The third half day session of our Emerging Leaders workshop has just been completed.
The following is some of the more interesting feedback and discussions around the challenges of managing and leading teams in today’s modern workplace.
I’ll limit the general feedback to three key items and add to in subsequent articles.
Participants Feedback 1
Middle managers feel the challenge of dealing and managing with what in the workshop we’ve dubbed, ‘across, up and down’ leadership. This means.
- Up is dealing with their immediate managers and meeting their requirements.
- Down is dealing with their direct reports including keeping them motivated and on task.
- Across is dealing with their peers who may be at the same level responsibility wise as them, but upon whose co-operation and collaboration is important.
The challenge is executing their own tasks in a quality manner to deliver on their own KPI’s plus manage the different personalities, expectations, and behavior of others. At times this can get a high emotional load to manage and cope with.
Emerging leaders need support at several levels to able to successfully manage these intertwined relationships.
- Self-awareness training in terms of understanding individual roles and responsibilities including when co-operation is need including what causes others to struggle at times. Overall we could say company-wide training to improve people and EQ skills.
- Empathetic managers and business owners who can see beyond their own concerns to those of their own management team and support them in meaningful ways.
- Open lines of communication and ongoing conversations to clear the air on minor issues and remove roadblocks to joint progress.
- Ensure the right resourcing in terms of people and supports are in place to ensure work can be completed in a timely and effective manner without undue overtime and stress. The majority of participants in the workshop highlighted this as being ultra important.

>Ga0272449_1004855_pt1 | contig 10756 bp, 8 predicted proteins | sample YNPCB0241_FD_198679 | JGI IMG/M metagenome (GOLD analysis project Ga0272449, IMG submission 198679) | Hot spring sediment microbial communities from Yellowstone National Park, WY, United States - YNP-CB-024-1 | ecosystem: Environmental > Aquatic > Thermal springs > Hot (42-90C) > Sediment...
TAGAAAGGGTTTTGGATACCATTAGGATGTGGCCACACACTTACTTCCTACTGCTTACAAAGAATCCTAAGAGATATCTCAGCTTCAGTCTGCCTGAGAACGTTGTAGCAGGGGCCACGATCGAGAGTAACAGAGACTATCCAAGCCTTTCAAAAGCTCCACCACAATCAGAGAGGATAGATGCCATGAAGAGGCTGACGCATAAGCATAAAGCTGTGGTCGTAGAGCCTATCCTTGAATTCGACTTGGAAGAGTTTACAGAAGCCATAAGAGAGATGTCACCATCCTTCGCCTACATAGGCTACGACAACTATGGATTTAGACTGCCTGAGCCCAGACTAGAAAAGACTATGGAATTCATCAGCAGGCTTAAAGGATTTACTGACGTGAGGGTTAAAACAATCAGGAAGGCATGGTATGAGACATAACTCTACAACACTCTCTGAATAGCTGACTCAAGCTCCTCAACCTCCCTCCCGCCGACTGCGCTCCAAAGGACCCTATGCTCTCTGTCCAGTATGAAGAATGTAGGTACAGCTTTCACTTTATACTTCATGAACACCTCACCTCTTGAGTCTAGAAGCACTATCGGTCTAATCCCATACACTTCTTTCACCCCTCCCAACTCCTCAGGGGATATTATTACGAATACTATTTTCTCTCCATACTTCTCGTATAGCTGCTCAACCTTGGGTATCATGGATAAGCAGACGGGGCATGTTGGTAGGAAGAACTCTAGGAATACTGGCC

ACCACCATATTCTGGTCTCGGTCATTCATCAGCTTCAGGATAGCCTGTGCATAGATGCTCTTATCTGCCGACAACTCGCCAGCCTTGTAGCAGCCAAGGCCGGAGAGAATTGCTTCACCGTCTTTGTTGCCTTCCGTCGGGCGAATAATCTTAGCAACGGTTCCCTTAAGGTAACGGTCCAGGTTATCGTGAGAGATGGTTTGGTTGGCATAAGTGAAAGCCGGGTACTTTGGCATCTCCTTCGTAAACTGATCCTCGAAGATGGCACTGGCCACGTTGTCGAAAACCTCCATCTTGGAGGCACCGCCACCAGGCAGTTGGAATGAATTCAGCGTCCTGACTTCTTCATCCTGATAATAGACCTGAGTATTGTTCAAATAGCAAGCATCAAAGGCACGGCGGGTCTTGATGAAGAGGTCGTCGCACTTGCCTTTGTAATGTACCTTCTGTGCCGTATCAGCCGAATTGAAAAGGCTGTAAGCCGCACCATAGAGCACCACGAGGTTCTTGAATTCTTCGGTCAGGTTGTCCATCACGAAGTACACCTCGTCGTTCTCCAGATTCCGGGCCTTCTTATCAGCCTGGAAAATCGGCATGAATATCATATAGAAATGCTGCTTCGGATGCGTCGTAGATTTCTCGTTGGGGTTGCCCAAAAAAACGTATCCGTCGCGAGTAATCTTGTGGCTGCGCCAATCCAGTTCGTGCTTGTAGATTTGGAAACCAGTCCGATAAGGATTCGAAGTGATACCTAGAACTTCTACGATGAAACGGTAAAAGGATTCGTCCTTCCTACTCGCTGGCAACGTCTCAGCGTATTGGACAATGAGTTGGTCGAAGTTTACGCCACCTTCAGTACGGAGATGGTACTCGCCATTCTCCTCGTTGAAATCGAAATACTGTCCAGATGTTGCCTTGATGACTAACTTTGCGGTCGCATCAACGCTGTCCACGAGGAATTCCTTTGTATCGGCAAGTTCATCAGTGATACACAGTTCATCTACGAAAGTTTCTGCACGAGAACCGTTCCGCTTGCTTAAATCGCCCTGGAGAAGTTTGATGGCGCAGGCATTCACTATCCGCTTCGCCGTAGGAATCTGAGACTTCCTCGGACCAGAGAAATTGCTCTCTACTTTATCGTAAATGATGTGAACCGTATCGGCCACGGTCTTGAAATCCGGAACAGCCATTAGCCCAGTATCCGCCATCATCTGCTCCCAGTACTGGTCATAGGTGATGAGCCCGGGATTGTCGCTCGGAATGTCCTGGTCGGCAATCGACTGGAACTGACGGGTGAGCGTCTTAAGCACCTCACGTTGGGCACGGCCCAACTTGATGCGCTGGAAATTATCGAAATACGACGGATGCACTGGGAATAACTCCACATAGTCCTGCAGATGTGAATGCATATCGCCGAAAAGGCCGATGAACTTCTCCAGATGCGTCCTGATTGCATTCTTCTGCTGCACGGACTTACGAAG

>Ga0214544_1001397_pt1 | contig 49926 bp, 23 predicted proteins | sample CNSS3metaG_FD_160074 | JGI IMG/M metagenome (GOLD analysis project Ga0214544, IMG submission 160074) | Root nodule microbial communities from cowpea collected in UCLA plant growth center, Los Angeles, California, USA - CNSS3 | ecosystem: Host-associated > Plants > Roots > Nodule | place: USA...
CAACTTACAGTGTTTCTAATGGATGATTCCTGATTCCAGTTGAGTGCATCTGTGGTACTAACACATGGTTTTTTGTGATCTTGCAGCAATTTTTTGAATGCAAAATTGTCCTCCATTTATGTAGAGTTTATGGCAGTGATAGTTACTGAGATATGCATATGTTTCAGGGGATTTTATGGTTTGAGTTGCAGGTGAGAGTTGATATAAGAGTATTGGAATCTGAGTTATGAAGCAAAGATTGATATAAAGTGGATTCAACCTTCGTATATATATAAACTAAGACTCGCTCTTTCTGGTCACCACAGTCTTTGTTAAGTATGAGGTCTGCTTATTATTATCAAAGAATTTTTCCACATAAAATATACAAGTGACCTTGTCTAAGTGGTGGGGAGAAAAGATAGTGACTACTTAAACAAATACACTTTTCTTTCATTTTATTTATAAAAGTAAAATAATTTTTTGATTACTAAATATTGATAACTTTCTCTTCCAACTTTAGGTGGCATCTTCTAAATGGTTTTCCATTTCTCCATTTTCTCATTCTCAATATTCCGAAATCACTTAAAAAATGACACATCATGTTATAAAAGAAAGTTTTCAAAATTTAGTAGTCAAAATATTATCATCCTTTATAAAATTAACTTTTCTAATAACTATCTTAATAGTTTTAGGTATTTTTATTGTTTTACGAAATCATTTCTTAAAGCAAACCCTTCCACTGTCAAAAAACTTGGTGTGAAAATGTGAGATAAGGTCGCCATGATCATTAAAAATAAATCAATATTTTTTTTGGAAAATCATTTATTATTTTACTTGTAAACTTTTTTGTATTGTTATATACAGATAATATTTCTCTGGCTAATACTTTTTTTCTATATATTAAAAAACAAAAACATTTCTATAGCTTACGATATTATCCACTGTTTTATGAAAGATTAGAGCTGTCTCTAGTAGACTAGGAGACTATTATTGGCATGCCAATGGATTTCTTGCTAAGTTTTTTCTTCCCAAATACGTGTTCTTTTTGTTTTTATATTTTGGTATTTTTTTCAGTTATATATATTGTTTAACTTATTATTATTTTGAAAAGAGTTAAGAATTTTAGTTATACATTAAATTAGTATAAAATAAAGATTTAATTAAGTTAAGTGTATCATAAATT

Participants Feedback 2
Dealing with difficult team members and clients. It goes without saying that everyone on the course struggled with this, which is not surprising as it not really a subject most people have had specific training in.
We discussed the following and did some role playing to apply some of the core principles. This is a snapshot of the discussion criteria.
- Clarifying when others are being truly difficult as opposed to simply being different and/or disagreeing with what another person thinks.
- We discussed the importance of identifying a consistent pattern of behavior from isolated incidents. This may help us question why a perfectly reasonable person may now be acting differently. Could it be something we have done?
- We identified some of the more classic characteristics of ‘difficult people’ such as difficulty to approach, communicate and collaborate with; consistent nay-sayers; bad tempered and grumpy, self-centered, and entitled just to name a few.
- We identified some strategies to deal with truly difficult people. Here are three of eight strategies discussed.
- Resist getting drawn into arguments or opinions, focus on agreed company standards, culture, or values as the prime outcome motivator.